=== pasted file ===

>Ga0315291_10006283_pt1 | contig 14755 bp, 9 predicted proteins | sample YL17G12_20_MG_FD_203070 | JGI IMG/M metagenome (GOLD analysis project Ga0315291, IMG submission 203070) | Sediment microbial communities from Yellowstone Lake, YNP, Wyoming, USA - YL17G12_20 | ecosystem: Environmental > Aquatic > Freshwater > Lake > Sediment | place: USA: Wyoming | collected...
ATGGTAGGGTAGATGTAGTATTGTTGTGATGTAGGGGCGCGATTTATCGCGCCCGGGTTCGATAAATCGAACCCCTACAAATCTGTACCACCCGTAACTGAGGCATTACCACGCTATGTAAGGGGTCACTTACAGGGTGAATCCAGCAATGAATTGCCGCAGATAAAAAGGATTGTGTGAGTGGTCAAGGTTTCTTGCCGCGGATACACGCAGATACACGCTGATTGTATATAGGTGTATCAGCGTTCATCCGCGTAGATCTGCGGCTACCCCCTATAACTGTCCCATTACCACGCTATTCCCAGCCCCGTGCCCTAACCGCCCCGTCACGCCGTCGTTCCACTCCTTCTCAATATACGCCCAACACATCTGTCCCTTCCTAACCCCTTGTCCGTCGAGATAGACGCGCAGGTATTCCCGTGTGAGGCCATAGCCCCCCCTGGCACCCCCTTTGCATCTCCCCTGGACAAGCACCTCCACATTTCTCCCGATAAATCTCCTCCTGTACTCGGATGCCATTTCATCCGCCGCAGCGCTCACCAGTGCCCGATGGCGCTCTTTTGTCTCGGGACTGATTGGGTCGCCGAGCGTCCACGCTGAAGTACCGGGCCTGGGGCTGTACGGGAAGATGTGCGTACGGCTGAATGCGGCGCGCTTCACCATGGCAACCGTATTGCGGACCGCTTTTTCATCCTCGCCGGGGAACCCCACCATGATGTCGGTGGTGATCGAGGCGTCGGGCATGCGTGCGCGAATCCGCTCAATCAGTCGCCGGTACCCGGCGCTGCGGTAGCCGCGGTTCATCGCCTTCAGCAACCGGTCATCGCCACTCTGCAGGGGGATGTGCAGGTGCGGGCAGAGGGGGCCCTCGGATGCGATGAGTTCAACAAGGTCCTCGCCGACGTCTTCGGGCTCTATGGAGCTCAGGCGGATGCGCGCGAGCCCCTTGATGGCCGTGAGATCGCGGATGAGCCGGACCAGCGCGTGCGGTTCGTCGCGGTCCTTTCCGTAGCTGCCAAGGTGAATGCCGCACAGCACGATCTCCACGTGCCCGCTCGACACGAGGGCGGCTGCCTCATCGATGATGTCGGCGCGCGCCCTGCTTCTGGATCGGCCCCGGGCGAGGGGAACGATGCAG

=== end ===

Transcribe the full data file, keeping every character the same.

>Ga0315291_10006283_pt1 | contig 14755 bp, 9 predicted proteins | sample YL17G12_20_MG_FD_203070 | JGI IMG/M metagenome (GOLD analysis project Ga0315291, IMG submission 203070) | Sediment microbial communities from Yellowstone Lake, YNP, Wyoming, USA - YL17G12_20 | ecosystem: Environmental > Aquatic > Freshwater > Lake > Sediment | place: USA: Wyoming | collected...
ATGGTAGGGTAGATGTAGTATTGTTGTGATGTAGGGGCGCGATTTATCGCGCCCGGGTTCGATAAATCGAACCCCTACAAATCTGTACCACCCGTAACTGAGGCATTACCACGCTATGTAAGGGGTCACTTACAGGGTGAATCCAGCAATGAATTGCCGCAGATAAAAAGGATTGTGTGAGTGGTCAAGGTTTCTTGCCGCGGATACACGCAGATACACGCTGATTGTATATAGGTGTATCAGCGTTCATCCGCGTAGATCTGCGGCTACCCCCTATAACTGTCCCATTACCACGCTATTCCCAGCCCCGTGCCCTAACCGCCCCGTCACGCCGTCGTTCCACTCCTTCTCAATATACGCCCAACACATCTGTCCCTTCCTAACCCCTTGTCCGTCGAGATAGACGCGCAGGTATTCCCGTGTGAGGCCATAGCCCCCCCTGGCACCCCCTTTGCATCTCCCCTGGACAAGCACCTCCACATTTCTCCCGATAAATCTCCTCCTGTACTCGGATGCCATTTCATCCGCCGCAGCGCTCACCAGTGCCCGATGGCGCTCTTTTGTCTCGGGACTGATTGGGTCGCCGAGCGTCCACGCTGAAGTACCGGGCCTGGGGCTGTACGGGAAGATGTGCGTACGGCTGAATGCGGCGCGCTTCACCATGGCAACCGTATTGCGGACCGCTTTTTCATCCTCGCCGGGGAACCCCACCATGATGTCGGTGGTGATCGAGGCGTCGGGCATGCGTGCGCGAATCCGCTCAATCAGTCGCCGGTACCCGGCGCTGCGGTAGCCGCGGTTCATCGCCTTCAGCAACCGGTCATCGCCACTCTGCAGGGGGATGTGCAGGTGCGGGCAGAGGGGGCCCTCGGATGCGATGAGTTCAACAAGGTCCTCGCCGACGTCTTCGGGCTCTATGGAGCTCAGGCGGATGCGCGCGAGCCCCTTGATGGCCGTGAGATCGCGGATGAGCCGGACCAGCGCGTGCGGTTCGTCGCGGTCCTTTCCGTAGCTGCCAAGGTGAATGCCGCACAGCACGATCTCCACGTGCCCGCTCGACACGAGGGCGGCTGCCTCATCGATGATGTCGGCGCGCGCCCTGCTTCTGGATCGGCCCCGGGCGAGGGGAACGATGCAG